In my quest to entertain my sparse but much appreciated readership, not to mention my need to just get things off of my chest, I will now feature a "Topic Tuesday." The topic itself is inspired by the name of a great blog by Lyndsay called "I Used to Be Witty." Anyone who reads her knows that Lyndsay is most certainly still witty, but I digress. The title always makes me think of things I used to be - single, younger, thinner, broke, a partier, edgy - what a list! So, for as long as I can manage it, Tuesdays will be dedicated to exploring something I used to be, for better or worse.....
And, now I give you -
If It's Tuesday, I Used to Be - COOL
It's true. This did not happen in high school, or even college, really - although I desperately wished it to be so. Coolness was not easily won in my school, most especially not by someone who parked her old postal jeep behind a classmate's Porsche every morning of senior year. No, coolness came to me sometime in my mid 20s, and it happened mostly on another continent.
My parents sent me on my first summer in Europe to get me away from a boyfriend they despised. I was there with a bunch of other spoiled Americans and a few who were genuinely fun and not necessarily looking for the nearest Louis Vuitton store. It was a life changing summer - so much so that I went back the next year. This time, I knew the ropes, knew some natives, knew the best places to go, and could manage to lead everyone to the Eiffel Tower and Dachau without getting lost. And then, the real test. I came home for a few weeks and convinced Mom and Dad that I really needed to go back for an entire year. And I did.
I spent a long time in Austria, learning my way around, travelling all over, learning German. I was the only American most of my friends knew, and I almost never spoke English. For a lot of that time, I went to Northern Italy by train every weekend to visit my Italian boyfriend and his family. They were native German speakers, so we could talk to one another - but I learned my share of Italian, too. There were 3 main TV channels we watched - two in German and one in Italian. Shopkeepers usually spoke both languages, but rarely English.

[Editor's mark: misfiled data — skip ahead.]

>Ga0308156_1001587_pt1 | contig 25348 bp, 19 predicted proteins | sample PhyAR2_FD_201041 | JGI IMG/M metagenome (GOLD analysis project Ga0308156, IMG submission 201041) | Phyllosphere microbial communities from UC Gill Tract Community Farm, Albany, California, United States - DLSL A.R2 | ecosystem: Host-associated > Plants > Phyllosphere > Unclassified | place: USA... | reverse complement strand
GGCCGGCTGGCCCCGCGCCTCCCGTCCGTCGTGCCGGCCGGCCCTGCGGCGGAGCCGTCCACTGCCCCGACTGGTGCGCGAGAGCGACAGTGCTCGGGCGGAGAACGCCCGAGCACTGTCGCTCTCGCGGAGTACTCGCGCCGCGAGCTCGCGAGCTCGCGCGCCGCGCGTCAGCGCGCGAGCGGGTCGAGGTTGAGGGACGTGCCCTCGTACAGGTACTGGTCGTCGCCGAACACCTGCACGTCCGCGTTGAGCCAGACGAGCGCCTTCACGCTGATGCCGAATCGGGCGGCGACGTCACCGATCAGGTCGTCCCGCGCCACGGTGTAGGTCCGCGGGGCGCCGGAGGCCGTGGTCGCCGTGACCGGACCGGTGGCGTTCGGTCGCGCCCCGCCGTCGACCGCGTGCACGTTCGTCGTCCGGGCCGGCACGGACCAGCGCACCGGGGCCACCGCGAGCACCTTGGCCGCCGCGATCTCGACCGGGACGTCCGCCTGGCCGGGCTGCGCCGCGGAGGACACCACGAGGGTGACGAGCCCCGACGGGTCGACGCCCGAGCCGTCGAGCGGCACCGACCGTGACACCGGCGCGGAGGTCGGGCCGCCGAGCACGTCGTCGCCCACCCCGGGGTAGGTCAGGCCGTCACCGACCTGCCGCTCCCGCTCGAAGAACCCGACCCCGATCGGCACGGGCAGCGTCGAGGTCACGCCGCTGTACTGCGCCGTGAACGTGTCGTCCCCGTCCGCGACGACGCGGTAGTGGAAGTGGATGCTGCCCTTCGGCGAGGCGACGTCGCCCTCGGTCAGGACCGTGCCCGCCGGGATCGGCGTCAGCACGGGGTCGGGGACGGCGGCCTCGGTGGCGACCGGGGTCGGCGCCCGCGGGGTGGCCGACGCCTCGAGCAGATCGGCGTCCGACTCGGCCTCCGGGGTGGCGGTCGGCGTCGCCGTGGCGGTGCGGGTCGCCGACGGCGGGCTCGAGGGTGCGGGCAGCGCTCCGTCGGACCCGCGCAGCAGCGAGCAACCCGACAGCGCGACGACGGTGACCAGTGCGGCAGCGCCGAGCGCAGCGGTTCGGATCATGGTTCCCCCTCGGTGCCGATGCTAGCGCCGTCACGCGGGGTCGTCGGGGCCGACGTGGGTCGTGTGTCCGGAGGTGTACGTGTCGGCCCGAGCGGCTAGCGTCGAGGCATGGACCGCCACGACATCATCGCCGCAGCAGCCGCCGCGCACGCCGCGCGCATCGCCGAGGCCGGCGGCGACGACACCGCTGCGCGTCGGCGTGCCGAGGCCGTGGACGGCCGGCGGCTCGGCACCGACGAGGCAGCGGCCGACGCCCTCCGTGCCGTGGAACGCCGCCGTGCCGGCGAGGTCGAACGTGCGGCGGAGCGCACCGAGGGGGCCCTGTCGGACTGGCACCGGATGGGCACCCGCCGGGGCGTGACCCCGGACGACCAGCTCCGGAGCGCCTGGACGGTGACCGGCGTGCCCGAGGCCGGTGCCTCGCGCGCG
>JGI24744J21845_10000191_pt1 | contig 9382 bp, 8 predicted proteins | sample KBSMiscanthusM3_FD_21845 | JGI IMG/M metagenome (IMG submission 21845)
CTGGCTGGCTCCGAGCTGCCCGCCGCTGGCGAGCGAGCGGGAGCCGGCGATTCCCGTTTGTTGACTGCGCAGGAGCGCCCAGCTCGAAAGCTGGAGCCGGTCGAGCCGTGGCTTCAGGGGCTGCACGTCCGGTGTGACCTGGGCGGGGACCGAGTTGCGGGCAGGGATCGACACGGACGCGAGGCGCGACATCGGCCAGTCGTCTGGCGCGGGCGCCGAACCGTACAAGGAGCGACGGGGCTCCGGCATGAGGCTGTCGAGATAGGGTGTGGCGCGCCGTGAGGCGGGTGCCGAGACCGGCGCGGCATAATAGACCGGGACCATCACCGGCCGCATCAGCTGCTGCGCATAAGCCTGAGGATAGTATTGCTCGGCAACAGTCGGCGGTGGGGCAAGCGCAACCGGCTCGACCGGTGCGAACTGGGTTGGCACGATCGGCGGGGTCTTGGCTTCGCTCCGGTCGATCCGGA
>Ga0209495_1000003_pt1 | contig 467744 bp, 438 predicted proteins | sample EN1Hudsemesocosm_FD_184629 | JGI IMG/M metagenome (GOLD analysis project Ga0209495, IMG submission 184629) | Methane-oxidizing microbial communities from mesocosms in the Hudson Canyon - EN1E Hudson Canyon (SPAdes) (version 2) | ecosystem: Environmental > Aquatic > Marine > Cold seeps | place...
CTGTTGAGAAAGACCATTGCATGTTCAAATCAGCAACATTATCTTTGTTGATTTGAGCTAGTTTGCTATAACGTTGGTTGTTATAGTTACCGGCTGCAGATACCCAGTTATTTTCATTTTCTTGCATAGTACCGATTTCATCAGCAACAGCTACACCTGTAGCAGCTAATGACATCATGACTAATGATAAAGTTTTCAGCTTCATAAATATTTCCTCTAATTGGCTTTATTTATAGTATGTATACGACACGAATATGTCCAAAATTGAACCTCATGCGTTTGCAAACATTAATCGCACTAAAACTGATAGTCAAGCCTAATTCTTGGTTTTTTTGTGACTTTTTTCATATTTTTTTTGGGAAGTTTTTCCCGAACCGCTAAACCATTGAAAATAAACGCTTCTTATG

During this time, I translated a PhD candidate's thesis into English. I rang in the New Year with Irish and Austrian friends atop a mountain in the Alps. I often took the train to Munich to shop for the day. I drank wine with friends while two Scots we met downtown played guitar and ate our cooking. (The wine was from a friend's backyard vinyard.) I befriended lost American tourists who were always amazed at the fact that I lived there - and spoke the language! Until they asked, most Austrians assumed I was Scandinavian. Americans, it seems, don't often learn fluent German.
I filled my passport with stamps from all over. I swam in the Aegean Sea and could see all the way to the rocky bottom. I once rode on a motorcycle through the Brenner Pass between Austria and Italy, and it was so cold, I could not lift my leg over the bike when we stopped for a break. We rode to Pisa, Capri, Naples and Rome, where, oddly enough, I caught Bruce Springsteen in concert. I saw Mount Vesuvius from the back of that bike. I have never been so filthy in my life as I was on that ride around the Italian autostrada.
And, during all this time, I was cool. I was cool to my European friends because I was American, from New Orleans, no less. But I was one of them, spoke their language, translated popular songs and didn't complain about the lack of cold Coke. And, I was cool to Americans, because, well - I was living in freaking Europe!
Eventually, I had to come home. I willed my belongings to friends, shipped a lot of stuff, left my snowboots at my boyfriend's and flew out of Zurich back home. My family took me out to dinner that night. I was so exhausted, I couldn't think straight. When the waiter came to take my order, I stared back blankly because I honestly couldn't remember how to order in English. What are the odds of finding a waiter who speaks German in some seafood restaurant in NOLA? Not good, but thank God for this guy! We chatted a minute about Germany and that he studied there, etc. After I ordered, I looked up to see my whole family staring at me in disbelief. "What's wrong with you people?" I say. And my brother, still staring wide-eyed, finally breaks the silence, "Damn, that was SO cool!"